He took an unexplained pass on Tuesday’s final festivities at the G-20 summit, but President Biden still had a very busy day diplomatically as the Group of 20 summit of the world’s leading developed and developing nations wound down in Bali, Indonesia.
Mr. Biden unexpectedly skipped the gala leaders’ dinner, returning to his hotel room for the evening. It is unclear why Mr. Biden decided on the last-minute change to his schedule, which came at the end of a full day of meetings.
Before that, however, Mr. Biden had a series of top-level meetings, including talks with Indian Prime Minister Narendra Modi, Indonesia President Joko Widodo, Italian Prime Minister Giorgia Meloni and Turkish President Recep Tayyip Erdogan, as he pressed for a strong statement condemning G-20 member Russia’s invasion of Ukraine.
At the urging of Mr. Biden and Ukrainian President Volodymyr Zelenskyy, the G-20 leaders reportedly were close to the approval of a declaration condemning Russia’s invasion of Ukraine. A draft declaration was adopted by the leaders and a possible vote could come Wednesday, the final day of the summit.
If adopted, the declaration would be a stinging rebuke of Russian President Vladimir Putin, who decided to skip the summit. It would also be an unexpected display of unity for the other members of the G-20, who have fractured on several issues, including the war in Ukraine because some nations have deep economic ties to Moscow.
It is unclear if China, which has adopted a position of neutrality since the war began, will sign on to the document.
Sergei Lavrov, Russia’s foreign minister, is attending the summit, but has not publicly commented on the declaration.
Also Tuesday, Mr. Biden held an unannounced meeting with Mr. Erdogan amid strained relations between the U.S. and Turkey.
On Sunday, a bomb attack on a bustling pedestrian street in Istanbul killed six people and wounded scores more. Turkish authorities have blamed the attack on the Kurdistan Workers’ Party or PKK and Syrian Kurdish groups affiliated with it. Those groups have denied involvement.
Although Washington has labeled the PKK a terrorist group, it has disputed Turkey’s depiction of the Syrian Kurdish groups, which have aligned with the U.S. in the fight against the Islamic State, better known as ISIS, in Syria.
U.S. support for the Kurdish military in Syria has been a sore spot in U.S.-Turkey relations. Turkey’s Interior Minister Suleyman Soylu said Monday that he rejects messages of condolences from Washington, saying such sympathy is akin to “the murderer returning to the crime scene.”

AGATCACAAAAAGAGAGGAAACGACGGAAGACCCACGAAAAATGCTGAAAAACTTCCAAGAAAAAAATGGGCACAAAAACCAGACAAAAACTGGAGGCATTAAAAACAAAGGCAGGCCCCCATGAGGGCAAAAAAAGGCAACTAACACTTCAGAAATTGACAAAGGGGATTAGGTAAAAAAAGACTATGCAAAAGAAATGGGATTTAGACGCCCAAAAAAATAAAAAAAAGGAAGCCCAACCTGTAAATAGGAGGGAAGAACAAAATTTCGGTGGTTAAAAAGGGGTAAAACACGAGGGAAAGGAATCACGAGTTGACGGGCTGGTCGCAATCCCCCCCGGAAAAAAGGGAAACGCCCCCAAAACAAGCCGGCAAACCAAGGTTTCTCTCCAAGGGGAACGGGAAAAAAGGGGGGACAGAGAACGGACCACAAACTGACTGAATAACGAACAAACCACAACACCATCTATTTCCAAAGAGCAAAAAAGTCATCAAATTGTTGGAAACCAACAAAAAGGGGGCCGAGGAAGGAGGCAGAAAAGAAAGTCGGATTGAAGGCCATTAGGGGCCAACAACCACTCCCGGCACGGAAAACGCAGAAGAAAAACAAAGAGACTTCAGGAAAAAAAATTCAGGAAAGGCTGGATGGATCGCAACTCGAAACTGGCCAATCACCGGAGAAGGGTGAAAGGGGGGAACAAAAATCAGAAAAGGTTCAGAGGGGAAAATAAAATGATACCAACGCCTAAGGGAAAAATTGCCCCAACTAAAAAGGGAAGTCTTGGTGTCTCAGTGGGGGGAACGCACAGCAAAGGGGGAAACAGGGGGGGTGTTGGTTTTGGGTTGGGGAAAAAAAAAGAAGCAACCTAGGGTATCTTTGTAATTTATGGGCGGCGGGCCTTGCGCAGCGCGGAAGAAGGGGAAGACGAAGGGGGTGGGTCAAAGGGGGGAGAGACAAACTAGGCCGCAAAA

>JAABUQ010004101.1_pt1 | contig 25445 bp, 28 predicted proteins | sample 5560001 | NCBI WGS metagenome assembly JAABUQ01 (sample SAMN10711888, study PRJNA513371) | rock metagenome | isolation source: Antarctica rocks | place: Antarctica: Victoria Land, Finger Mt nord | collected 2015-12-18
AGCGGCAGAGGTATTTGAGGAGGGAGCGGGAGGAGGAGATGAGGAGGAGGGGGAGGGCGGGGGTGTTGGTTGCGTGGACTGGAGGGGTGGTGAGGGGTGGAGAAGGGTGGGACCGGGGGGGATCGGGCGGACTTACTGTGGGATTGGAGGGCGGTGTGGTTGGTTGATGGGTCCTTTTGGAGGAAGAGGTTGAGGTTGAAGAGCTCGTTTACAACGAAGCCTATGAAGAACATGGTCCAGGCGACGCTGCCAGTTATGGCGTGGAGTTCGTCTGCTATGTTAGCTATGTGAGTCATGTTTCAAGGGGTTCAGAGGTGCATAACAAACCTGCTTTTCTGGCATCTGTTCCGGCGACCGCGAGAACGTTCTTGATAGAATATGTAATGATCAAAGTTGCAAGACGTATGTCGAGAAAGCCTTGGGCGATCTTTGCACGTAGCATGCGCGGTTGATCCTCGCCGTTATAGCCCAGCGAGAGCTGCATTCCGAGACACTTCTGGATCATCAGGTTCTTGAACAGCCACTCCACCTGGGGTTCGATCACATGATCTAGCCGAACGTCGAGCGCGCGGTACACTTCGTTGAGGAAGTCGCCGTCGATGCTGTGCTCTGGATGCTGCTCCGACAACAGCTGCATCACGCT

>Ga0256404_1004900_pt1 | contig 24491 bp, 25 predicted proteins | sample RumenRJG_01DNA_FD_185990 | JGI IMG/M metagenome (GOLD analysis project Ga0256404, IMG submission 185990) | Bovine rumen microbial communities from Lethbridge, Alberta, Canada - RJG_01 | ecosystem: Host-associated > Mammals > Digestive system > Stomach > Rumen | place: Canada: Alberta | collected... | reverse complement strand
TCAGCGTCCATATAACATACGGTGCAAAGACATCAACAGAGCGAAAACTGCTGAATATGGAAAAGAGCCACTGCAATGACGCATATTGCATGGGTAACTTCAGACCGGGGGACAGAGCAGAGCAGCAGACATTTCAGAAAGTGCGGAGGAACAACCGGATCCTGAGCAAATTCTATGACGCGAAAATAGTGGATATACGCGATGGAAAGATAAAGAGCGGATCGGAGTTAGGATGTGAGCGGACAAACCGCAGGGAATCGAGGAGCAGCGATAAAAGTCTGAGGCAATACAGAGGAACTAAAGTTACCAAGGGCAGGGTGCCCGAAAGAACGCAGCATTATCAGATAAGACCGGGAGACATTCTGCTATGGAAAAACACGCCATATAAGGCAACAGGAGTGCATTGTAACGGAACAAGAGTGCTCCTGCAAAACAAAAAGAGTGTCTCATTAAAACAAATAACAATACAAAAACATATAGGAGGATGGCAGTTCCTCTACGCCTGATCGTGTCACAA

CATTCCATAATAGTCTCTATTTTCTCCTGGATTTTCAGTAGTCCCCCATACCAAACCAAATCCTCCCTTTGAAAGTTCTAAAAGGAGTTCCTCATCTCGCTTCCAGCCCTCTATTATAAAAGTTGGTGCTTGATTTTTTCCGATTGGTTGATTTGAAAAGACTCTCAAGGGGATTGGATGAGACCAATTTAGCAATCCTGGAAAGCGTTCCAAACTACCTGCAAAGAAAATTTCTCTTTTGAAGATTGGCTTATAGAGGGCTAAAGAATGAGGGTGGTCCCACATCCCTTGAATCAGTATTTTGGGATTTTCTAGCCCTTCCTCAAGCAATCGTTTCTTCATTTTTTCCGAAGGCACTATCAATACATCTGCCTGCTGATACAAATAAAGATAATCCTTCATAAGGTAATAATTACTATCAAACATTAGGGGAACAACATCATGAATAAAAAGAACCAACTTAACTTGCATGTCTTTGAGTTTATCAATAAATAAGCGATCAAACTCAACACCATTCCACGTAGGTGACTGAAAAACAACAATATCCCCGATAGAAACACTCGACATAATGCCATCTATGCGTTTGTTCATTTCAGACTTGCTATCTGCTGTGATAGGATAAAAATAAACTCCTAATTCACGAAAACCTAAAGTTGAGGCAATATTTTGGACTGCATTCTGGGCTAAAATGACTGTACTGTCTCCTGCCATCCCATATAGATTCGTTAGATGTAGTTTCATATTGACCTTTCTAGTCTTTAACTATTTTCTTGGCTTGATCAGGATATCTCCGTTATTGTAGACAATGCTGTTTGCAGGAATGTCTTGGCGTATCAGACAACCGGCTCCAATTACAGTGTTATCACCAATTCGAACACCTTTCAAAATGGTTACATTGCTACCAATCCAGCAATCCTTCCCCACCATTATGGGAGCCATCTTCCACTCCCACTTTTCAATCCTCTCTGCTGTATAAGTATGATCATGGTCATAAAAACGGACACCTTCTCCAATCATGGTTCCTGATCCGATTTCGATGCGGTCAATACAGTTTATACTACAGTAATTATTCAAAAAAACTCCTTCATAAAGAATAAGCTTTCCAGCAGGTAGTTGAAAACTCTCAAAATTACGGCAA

Still, a White House readout of the Erdogan meeting said Mr. Biden made it clear to his Turkish counterpart that the U.S. stands with its NATO ally.
It wasn’t high diplomacy, but Mr. Biden‘s decision to skip the ceremonial dinner, a symbolic centerpiece of the summit, raised some eyebrows.
A White House official stressed that Mr. Biden does not have COVID-19, but offered little explanation for the sudden move. The official said the 79-year-old president had spent a full day in meetings and needed to attend to a few things, but did not elaborate beyond stressing that there was “nothing urgent” that commanded Mr. Biden‘s attention.
The official added that Mr. Biden is expected to resume his normal schedule on Wednesday.
Mr. Biden is among a handful of world leaders who met over the weekend with Cambodian Prime Minister Hun Sen at a summit of the Association of Southeast Asian Nations (ASEAN) in Phnom Penh. The Cambodian leader had also attended the G-20 meeting but returned home after testing positive for COVID-19.
The U.S. and Cambodian leaders spent some time together Saturday and were at a joint meeting, though not seated together, on Sunday.
The White House said Mr. Biden tested negative Tuesday morning for COVID-19 and is not considered a close contact as defined by the Centers for Disease Control and Prevention. Mr. Biden has had several COVID-19 booster shots.